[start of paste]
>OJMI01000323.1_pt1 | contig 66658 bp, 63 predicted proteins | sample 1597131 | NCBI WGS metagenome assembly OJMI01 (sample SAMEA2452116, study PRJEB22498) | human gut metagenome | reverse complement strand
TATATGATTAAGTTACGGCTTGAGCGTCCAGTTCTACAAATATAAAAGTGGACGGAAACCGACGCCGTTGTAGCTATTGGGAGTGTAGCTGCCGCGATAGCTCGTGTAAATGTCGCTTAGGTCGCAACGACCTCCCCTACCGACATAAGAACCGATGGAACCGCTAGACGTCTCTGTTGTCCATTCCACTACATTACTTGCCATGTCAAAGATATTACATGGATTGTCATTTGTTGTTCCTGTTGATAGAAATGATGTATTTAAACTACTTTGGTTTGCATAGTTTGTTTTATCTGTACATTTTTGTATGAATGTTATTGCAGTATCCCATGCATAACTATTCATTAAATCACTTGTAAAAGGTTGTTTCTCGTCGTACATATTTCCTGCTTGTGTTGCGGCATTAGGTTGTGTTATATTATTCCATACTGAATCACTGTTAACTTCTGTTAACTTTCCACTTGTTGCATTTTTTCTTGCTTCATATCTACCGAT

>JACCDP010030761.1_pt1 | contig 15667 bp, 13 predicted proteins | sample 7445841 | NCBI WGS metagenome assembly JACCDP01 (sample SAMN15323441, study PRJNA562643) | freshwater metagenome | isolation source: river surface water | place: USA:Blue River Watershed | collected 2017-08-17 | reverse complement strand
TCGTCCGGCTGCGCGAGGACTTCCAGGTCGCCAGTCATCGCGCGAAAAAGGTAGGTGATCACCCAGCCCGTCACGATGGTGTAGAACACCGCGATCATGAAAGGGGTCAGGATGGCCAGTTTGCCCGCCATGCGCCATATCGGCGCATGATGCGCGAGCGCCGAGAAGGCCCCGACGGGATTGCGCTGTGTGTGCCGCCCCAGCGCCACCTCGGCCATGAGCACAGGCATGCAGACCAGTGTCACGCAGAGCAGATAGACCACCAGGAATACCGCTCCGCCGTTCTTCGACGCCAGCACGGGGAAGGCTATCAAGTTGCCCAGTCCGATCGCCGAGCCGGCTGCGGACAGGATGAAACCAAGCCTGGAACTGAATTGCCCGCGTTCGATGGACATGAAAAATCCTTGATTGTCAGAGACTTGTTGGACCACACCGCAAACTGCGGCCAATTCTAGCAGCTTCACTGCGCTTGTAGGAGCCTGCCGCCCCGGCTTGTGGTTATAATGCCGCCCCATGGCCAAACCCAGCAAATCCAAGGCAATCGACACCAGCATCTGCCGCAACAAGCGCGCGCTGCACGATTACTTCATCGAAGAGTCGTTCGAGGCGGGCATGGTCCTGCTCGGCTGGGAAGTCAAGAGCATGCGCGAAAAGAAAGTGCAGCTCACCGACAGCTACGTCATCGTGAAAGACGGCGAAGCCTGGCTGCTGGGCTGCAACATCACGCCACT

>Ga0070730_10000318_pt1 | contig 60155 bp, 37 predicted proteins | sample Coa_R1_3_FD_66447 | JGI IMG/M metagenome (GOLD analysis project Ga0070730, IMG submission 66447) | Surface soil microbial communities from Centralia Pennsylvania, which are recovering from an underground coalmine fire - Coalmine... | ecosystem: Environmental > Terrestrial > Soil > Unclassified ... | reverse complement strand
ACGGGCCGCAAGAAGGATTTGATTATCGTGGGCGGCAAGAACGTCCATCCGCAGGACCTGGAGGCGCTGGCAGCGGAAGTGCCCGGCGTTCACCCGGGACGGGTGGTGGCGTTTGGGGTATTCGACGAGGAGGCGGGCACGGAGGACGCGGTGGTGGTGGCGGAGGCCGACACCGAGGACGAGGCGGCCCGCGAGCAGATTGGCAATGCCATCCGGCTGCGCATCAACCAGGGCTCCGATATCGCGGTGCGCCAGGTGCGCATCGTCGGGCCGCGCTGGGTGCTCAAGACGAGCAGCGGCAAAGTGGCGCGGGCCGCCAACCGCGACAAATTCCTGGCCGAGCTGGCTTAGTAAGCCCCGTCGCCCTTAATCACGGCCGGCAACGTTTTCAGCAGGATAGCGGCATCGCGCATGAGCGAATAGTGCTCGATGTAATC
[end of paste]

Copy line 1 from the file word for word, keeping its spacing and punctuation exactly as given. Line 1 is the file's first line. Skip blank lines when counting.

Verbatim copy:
>OJMI01000323.1_pt1 | contig 66658 bp, 63 predicted proteins | sample 1597131 | NCBI WGS metagenome assembly OJMI01 (sample SAMEA2452116, study PRJEB22498) | human gut metagenome | reverse complement strand